Wigan Council votes against £80k saving on "Borough Life" magazine

Calls for Wigan Council’s magazine for residents to move online to save £80k have been voted down by councillors.

Monday, 11th March 2019, 3:58 pm
Updated Monday, 11th March 2019, 5:08 pm
The "Borough Life" magazine costs 80,000 to print and distribute

Opposition group members questioned how many households read Borough Life, which is delivered to every home in the borough.

They said making it a digital-only publication would save on production and distribution costs that would be better spent on community projects.

But council bosses defended the magazine – which is produced three times a year – calling it “excellent value for money”.

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Conservative leader Coun Mike Winstanley proposed the move as part of an amendment to the council’s 2019/20 budget plans.

He told a meeting of the full council on Wednesday: “Why are we producing a booklet that goes through every single door? We pay to print it and then pay to distribute it.

“I would like to see how much of a review has been done on this and do people actually read it? I know you will say yes, but I don’t believe we need to print this in this day and age.

“It’s not as important as the bin calendar, that does need to be produced and put through everyone’s door.

“We can do it digitally and put it out online.”

The amendment said the cash should be used to supplement the council’s Brighter Borough fund that councillors can access to help community projects.

Council leader David Molyneux said: “People actually do read Borough Life.”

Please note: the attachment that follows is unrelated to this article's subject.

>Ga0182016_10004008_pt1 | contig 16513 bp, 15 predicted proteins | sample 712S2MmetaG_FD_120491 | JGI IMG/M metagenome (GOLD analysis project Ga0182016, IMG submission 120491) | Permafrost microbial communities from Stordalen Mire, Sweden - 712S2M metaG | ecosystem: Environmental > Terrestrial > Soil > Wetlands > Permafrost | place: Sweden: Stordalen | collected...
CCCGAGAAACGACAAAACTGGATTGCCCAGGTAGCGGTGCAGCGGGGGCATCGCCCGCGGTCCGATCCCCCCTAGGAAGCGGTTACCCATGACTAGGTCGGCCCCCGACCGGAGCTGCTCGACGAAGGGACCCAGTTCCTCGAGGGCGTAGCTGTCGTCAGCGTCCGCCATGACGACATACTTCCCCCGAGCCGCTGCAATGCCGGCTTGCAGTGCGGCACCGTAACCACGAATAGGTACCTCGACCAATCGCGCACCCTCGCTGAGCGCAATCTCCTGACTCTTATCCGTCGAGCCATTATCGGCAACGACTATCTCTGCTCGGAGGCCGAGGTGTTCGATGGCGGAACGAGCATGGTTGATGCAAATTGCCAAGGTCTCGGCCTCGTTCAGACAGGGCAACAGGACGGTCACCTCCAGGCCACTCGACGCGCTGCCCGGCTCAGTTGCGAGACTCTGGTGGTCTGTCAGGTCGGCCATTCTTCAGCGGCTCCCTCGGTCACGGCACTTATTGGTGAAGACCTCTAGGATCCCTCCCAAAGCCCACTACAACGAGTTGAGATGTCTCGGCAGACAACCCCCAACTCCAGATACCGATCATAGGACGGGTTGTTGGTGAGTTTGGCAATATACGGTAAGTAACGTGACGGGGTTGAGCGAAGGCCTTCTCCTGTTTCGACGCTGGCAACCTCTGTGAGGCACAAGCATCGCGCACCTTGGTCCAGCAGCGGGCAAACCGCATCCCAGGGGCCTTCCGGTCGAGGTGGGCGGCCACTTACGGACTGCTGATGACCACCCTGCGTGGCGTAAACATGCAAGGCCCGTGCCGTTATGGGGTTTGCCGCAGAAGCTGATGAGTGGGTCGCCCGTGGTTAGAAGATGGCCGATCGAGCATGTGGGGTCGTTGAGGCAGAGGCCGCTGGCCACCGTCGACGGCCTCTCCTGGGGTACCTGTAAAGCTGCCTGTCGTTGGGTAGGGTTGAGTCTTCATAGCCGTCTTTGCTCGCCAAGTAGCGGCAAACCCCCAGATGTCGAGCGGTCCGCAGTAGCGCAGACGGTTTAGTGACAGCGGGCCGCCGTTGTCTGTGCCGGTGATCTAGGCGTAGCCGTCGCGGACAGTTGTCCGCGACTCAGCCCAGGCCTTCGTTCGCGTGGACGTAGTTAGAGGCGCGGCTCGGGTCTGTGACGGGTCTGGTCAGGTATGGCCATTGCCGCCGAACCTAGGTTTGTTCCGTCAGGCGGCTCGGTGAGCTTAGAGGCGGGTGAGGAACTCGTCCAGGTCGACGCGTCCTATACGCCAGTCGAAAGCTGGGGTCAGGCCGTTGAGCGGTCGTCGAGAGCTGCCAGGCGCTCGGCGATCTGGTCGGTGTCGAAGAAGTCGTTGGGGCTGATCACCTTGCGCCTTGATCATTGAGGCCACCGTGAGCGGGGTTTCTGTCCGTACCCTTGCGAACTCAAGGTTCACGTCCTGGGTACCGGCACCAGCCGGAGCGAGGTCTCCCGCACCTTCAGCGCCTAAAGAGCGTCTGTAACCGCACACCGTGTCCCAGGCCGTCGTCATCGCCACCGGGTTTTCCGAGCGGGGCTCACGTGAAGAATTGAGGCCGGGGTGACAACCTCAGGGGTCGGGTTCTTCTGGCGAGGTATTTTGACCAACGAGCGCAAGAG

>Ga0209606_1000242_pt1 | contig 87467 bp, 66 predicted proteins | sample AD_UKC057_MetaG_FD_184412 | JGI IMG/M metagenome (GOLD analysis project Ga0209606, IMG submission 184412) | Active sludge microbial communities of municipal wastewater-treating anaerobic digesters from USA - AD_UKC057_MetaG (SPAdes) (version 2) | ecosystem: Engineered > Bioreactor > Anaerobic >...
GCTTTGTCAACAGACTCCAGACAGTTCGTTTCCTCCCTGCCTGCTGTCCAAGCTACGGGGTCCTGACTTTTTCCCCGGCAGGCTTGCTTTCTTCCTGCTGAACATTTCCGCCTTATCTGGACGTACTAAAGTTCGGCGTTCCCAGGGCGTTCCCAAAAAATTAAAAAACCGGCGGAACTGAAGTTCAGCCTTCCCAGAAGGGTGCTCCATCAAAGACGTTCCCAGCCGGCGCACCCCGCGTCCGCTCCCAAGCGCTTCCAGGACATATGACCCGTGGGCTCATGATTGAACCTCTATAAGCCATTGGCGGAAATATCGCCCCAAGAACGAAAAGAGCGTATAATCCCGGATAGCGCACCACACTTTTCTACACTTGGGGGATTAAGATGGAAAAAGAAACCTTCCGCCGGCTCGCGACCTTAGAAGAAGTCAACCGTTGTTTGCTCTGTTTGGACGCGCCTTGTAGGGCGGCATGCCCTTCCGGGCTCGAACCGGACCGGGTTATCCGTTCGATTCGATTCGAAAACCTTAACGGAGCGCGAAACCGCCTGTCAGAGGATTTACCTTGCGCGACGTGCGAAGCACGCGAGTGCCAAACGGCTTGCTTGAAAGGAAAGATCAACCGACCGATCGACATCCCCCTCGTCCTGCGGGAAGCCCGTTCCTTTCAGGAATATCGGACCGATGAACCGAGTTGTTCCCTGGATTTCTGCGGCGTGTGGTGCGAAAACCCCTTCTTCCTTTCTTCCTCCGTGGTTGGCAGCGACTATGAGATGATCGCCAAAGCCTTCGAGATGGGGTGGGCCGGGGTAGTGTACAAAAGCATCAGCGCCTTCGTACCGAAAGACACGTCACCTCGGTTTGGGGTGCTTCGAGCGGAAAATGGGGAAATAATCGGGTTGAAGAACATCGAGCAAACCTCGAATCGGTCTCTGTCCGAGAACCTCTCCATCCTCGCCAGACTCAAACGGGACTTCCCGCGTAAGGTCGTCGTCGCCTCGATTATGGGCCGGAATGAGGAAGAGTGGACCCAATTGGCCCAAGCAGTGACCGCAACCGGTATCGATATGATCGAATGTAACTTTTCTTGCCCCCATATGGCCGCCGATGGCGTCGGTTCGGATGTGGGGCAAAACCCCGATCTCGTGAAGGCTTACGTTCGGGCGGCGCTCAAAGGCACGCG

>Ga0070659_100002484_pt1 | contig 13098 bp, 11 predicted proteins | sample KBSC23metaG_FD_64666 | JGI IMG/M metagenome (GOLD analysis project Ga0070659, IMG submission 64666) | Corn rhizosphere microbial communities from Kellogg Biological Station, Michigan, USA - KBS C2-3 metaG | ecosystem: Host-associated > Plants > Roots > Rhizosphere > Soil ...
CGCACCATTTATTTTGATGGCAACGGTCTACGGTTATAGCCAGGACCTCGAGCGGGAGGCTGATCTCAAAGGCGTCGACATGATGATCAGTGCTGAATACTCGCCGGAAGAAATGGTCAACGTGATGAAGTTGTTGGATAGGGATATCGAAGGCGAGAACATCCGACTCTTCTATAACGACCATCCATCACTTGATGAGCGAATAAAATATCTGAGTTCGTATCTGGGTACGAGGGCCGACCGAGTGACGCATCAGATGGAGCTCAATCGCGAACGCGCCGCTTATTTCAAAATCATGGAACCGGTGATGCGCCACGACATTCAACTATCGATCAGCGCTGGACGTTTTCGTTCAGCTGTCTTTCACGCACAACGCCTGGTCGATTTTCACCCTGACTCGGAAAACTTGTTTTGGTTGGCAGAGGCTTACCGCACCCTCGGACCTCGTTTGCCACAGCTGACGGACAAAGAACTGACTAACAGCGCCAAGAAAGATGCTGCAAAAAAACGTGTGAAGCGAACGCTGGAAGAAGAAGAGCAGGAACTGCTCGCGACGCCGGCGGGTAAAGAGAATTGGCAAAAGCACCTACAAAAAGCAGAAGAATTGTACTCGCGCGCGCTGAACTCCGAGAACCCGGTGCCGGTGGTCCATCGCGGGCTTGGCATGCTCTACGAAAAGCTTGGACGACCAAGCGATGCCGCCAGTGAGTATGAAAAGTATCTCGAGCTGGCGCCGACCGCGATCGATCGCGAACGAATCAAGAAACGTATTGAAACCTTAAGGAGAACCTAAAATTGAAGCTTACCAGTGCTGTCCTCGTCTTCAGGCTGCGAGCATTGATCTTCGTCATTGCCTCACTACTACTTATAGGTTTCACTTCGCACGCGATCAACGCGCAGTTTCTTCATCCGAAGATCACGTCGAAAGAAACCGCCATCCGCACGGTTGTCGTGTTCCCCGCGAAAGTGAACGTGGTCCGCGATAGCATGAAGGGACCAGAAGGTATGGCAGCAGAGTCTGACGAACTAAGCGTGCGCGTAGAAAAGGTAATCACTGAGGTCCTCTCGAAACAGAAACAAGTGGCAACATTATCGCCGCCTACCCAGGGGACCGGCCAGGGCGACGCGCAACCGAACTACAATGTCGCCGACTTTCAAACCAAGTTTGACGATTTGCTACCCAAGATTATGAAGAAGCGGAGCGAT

In response to Coun Winstanley, he told the chamber: “Can I keep this reply for next year as well?

“This is a question we get asked on a regular basis, especially from that side of the chamber.

“A recent independent survey showed people appreciate it and it’s a big part of what people say the council should be doing (to) let them know what’s going on.

“When you start to look, we deliver it to 140,000 properties and it costs 19p per Borough Life, it’s excellent value for money.”

The amendment was voted down by members of the ruling Labour group, although deputy leader of the opposition, Coun James Grundy, said the proposal to stop printing is popular with residents as many ‘don’t read it’.

There was a greater degree of cross-party support for the administration’s overall budget for next year though, with Tory members backing Labour’s plans.

Both Coun Winstanley and Coun Grundy said they agreed with the general principles of the financial framework.

The 2019/20 budget includes a freeze in council tax and no cuts to frontline services despite a savings target of £8.5m being set, council bosses said.

Several funding initiatives were also announced, including £10m to boost borough town centres, more than £3m to repair potholes and £1m for extra-curricular activities for school-children.